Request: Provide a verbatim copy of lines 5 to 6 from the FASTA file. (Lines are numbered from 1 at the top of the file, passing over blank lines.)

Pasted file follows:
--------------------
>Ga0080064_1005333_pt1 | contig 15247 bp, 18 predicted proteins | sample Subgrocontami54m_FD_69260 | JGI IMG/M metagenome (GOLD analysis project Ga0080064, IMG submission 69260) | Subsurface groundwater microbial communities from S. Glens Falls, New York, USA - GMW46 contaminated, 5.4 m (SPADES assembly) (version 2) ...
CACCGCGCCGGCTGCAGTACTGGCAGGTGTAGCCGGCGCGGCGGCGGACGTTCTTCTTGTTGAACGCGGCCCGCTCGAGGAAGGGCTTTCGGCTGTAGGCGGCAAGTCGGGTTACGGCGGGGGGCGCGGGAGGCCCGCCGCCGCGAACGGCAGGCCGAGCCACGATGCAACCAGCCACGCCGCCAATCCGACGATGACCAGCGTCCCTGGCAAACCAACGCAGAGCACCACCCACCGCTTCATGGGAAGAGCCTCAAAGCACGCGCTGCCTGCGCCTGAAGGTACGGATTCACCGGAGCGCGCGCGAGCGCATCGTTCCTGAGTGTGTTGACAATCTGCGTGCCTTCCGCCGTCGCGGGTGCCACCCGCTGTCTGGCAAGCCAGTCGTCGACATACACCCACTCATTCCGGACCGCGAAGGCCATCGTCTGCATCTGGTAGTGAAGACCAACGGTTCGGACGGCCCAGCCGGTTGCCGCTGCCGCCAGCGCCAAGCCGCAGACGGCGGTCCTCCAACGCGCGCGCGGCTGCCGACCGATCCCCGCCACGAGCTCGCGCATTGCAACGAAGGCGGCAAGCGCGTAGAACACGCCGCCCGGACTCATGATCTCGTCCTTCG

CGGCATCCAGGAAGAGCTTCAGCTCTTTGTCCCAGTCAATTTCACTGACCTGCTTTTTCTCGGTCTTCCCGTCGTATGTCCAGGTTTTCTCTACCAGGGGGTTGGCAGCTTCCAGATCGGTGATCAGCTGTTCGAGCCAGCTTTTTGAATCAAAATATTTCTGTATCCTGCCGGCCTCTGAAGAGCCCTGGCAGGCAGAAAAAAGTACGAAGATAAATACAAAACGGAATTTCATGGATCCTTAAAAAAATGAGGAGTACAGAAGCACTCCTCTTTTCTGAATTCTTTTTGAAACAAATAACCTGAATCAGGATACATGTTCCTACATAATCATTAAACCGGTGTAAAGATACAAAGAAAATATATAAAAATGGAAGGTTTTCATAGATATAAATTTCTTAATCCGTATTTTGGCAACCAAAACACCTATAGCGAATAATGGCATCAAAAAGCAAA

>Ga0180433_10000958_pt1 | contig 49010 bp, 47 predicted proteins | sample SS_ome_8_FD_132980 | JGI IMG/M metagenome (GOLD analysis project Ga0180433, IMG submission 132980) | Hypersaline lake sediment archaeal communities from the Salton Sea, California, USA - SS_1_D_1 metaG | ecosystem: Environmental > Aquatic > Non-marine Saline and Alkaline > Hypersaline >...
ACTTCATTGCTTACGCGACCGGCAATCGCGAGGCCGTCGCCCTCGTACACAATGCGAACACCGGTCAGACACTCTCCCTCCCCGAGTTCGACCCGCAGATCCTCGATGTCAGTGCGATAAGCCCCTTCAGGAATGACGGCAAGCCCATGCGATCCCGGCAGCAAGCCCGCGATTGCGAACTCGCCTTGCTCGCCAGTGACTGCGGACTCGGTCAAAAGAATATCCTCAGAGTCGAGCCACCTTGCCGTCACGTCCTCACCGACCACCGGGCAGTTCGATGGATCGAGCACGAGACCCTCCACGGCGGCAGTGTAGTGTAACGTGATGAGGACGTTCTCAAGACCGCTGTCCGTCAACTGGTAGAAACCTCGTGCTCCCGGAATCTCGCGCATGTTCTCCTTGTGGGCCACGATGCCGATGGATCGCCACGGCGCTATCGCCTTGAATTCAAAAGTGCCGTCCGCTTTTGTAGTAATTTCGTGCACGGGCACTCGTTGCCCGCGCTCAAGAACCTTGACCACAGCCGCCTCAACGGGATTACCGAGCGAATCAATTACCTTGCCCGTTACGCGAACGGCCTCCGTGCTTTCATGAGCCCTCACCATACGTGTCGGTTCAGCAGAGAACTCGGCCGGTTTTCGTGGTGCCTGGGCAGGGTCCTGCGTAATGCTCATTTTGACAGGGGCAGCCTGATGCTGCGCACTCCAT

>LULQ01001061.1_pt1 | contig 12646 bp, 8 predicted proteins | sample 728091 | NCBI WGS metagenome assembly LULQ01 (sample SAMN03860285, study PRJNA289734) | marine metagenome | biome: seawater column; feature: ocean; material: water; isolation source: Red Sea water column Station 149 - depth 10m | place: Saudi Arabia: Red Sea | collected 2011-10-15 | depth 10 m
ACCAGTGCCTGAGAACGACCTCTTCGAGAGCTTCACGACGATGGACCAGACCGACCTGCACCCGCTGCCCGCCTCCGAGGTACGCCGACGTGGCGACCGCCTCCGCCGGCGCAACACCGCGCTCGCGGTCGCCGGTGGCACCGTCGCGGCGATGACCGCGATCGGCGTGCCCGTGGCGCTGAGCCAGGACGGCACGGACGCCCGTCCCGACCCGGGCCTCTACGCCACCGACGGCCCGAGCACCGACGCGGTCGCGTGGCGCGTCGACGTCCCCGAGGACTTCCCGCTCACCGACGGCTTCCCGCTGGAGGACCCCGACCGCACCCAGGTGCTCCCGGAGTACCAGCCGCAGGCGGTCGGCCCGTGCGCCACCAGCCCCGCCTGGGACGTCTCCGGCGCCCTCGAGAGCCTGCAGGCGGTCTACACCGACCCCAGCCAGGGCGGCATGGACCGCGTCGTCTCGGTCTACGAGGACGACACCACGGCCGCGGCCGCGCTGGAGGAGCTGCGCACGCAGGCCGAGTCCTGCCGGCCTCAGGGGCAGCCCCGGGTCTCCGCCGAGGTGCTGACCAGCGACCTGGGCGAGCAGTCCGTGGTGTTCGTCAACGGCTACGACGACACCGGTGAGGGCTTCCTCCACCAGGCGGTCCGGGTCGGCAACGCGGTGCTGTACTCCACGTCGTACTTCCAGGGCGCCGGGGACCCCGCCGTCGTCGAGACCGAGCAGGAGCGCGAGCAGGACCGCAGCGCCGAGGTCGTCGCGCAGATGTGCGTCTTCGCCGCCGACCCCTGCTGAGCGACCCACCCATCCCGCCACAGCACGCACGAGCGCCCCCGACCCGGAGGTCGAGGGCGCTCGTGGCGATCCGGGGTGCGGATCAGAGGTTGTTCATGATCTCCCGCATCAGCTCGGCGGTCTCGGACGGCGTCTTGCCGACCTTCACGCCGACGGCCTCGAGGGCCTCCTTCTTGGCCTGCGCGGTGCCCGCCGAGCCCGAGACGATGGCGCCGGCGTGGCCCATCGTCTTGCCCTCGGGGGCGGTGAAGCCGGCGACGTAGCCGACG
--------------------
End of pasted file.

ACTTCATTGCTTACGCGACCGGCAATCGCGAGGCCGTCGCCCTCGTACACAATGCGAACACCGGTCAGACACTCTCCCTCCCCGAGTTCGACCCGCAGATCCTCGATGTCAGTGCGATAAGCCCCTTCAGGAATGACGGCAAGCCCATGCGATCCCGGCAGCAAGCCCGCGATTGCGAACTCGCCTTGCTCGCCAGTGACTGCGGACTCGGTCAAAAGAATATCCTCAGAGTCGAGCCACCTTGCCGTCACGTCCTCACCGACCACCGGGCAGTTCGATGGATCGAGCACGAGACCCTCCACGGCGGCAGTGTAGTGTAACGTGATGAGGACGTTCTCAAGACCGCTGTCCGTCAACTGGTAGAAACCTCGTGCTCCCGGAATCTCGCGCATGTTCTCCTTGTGGGCCACGATGCCGATGGATCGCCACGGCGCTATCGCCTTGAATTCAAAAGTGCCGTCCGCTTTTGTAGTAATTTCGTGCACGGGCACTCGTTGCCCGCGCTCAAGAACCTTGACCACAGCCGCCTCAACGGGATTACCGAGCGAATCAATTACCTTGCCCGTTACGCGAACGGCCTCCGTGCTTTCATGAGCCCTCACCATACGTGTCGGTTCAGCAGAGAACTCGGCCGGTTTTCGTGGTGCCTGGGCAGGGTCCTGCGTAATGCTCATTTTGACAGGGGCAGCCTGATGCTGCGCACTCCAT

>LULQ01001061.1_pt1 | contig 12646 bp, 8 predicted proteins | sample 728091 | NCBI WGS metagenome assembly LULQ01 (sample SAMN03860285, study PRJNA289734) | marine metagenome | biome: seawater column; feature: ocean; material: water; isolation source: Red Sea water column Station 149 - depth 10m | place: Saudi Arabia: Red Sea | collected 2011-10-15 | depth 10 m